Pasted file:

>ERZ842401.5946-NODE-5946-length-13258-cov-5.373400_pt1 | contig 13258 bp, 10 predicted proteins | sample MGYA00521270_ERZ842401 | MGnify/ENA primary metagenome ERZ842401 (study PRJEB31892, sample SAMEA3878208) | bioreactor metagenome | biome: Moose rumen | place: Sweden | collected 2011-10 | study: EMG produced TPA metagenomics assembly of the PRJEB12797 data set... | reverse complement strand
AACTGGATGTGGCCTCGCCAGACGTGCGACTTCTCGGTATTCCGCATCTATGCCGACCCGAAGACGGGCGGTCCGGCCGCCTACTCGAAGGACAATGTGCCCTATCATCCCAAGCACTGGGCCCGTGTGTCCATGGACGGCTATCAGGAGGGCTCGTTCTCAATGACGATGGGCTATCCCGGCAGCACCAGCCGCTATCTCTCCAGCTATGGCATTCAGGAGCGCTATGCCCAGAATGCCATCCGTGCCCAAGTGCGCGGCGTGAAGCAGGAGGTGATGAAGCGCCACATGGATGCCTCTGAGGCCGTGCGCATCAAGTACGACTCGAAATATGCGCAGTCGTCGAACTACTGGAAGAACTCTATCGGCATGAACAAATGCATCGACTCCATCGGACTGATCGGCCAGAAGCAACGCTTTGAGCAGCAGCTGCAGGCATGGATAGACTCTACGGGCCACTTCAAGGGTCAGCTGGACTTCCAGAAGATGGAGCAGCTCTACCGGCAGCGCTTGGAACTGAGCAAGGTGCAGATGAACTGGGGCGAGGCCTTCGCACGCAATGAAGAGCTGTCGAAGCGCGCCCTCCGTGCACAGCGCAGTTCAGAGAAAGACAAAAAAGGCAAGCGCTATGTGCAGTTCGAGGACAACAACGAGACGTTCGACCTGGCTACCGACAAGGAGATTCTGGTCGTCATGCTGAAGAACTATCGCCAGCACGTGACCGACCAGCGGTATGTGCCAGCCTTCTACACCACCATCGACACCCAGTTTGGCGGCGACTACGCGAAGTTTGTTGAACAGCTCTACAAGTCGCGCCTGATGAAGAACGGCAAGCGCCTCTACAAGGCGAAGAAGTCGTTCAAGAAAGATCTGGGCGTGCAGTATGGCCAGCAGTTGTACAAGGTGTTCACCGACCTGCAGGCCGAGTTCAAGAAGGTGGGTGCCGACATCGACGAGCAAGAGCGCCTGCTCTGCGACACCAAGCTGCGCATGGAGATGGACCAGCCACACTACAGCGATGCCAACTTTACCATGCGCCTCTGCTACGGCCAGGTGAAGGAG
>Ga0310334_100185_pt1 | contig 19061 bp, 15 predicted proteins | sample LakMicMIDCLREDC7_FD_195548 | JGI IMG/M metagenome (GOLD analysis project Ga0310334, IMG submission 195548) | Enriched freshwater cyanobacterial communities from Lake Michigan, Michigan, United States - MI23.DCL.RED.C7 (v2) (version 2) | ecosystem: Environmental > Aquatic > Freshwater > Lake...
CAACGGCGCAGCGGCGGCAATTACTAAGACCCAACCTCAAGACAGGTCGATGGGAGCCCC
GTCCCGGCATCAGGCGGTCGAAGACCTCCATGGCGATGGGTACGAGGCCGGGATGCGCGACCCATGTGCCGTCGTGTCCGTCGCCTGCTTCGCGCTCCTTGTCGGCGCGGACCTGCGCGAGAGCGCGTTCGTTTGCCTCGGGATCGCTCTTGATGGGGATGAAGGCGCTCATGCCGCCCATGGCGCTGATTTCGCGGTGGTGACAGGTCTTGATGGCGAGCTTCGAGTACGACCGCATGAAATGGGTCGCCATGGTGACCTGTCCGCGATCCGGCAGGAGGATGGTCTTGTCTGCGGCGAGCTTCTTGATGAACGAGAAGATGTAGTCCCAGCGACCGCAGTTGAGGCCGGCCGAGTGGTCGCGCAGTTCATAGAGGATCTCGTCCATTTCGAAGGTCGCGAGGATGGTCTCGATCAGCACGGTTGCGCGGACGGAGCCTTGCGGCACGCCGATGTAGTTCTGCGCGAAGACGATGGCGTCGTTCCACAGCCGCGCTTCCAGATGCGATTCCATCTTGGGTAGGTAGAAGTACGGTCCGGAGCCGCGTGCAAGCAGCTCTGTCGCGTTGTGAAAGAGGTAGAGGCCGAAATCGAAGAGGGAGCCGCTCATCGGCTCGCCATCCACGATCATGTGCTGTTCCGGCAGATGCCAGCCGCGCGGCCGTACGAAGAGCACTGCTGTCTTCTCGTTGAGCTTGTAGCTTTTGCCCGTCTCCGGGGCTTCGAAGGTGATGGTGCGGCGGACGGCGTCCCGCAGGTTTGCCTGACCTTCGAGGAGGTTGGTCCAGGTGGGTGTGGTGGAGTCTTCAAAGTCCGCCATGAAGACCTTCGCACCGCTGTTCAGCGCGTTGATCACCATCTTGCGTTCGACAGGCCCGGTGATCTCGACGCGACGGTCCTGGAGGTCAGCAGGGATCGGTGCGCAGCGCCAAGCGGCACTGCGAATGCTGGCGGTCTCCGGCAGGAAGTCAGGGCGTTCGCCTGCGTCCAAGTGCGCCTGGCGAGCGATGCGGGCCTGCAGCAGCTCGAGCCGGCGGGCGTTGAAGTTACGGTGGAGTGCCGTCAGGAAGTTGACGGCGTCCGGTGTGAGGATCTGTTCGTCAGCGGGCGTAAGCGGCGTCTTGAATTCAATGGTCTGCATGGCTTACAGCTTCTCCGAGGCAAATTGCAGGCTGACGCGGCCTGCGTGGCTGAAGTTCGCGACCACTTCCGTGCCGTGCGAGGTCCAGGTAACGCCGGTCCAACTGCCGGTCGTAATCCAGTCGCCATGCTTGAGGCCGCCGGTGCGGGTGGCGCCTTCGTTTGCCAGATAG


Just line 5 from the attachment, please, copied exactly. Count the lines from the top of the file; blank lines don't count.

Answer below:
GTCCCGGCATCAGGCGGTCGAAGACCTCCATGGCGATGGGTACGAGGCCGGGATGCGCGACCCATGTGCCGTCGTGTCCGTCGCCTGCTTCGCGCTCCTTGTCGGCGCGGACCTGCGCGAGAGCGCGTTCGTTTGCCTCGGGATCGCTCTTGATGGGGATGAAGGCGCTCATGCCGCCCATGGCGCTGATTTCGCGGTGGTGACAGGTCTTGATGGCGAGCTTCGAGTACGACCGCATGAAATGGGTCGCCATGGTGACCTGTCCGCGATCCGGCAGGAGGATGGTCTTGTCTGCGGCGAGCTTCTTGATGAACGAGAAGATGTAGTCCCAGCGACCGCAGTTGAGGCCGGCCGAGTGGTCGCGCAGTTCATAGAGGATCTCGTCCATTTCGAAGGTCGCGAGGATGGTCTCGATCAGCACGGTTGCGCGGACGGAGCCTTGCGGCACGCCGATGTAGTTCTGCGCGAAGACGATGGCGTCGTTCCACAGCCGCGCTTCCAGATGCGATTCCATCTTGGGTAGGTAGAAGTACGGTCCGGAGCCGCGTGCAAGCAGCTCTGTCGCGTTGTGAAAGAGGTAGAGGCCGAAATCGAAGAGGGAGCCGCTCATCGGCTCGCCATCCACGATCATGTGCTGTTCCGGCAGATGCCAGCCGCGCGGCCGTACGAAGAGCACTGCTGTCTTCTCGTTGAGCTTGTAGCTTTTGCCCGTCTCCGGGGCTTCGAAGGTGATGGTGCGGCGGACGGCGTCCCGCAGGTTTGCCTGACCTTCGAGGAGGTTGGTCCAGGTGGGTGTGGTGGAGTCTTCAAAGTCCGCCATGAAGACCTTCGCACCGCTGTTCAGCGCGTTGATCACCATCTTGCGTTCGACAGGCCCGGTGATCTCGACGCGACGGTCCTGGAGGTCAGCAGGGATCGGTGCGCAGCGCCAAGCGGCACTGCGAATGCTGGCGGTCTCCGGCAGGAAGTCAGGGCGTTCGCCTGCGTCCAAGTGCGCCTGGCGAGCGATGCGGGCCTGCAGCAGCTCGAGCCGGCGGGCGTTGAAGTTACGGTGGAGTGCCGTCAGGAAGTTGACGGCGTCCGGTGTGAGGATCTGTTCGTCAGCGGGCGTAAGCGGCGTCTTGAATTCAATGGTCTGCATGGCTTACAGCTTCTCCGAGGCAAATTGCAGGCTGACGCGGCCTGCGTGGCTGAAGTTCGCGACCACTTCCGTGCCGTGCGAGGTCCAGGTAACGCCGGTCCAACTGCCGGTCGTAATCCAGTCGCCATGCTTGAGGCCGCCGGTGCGGGTGGCGCCTTCGTTTGCCAGATAG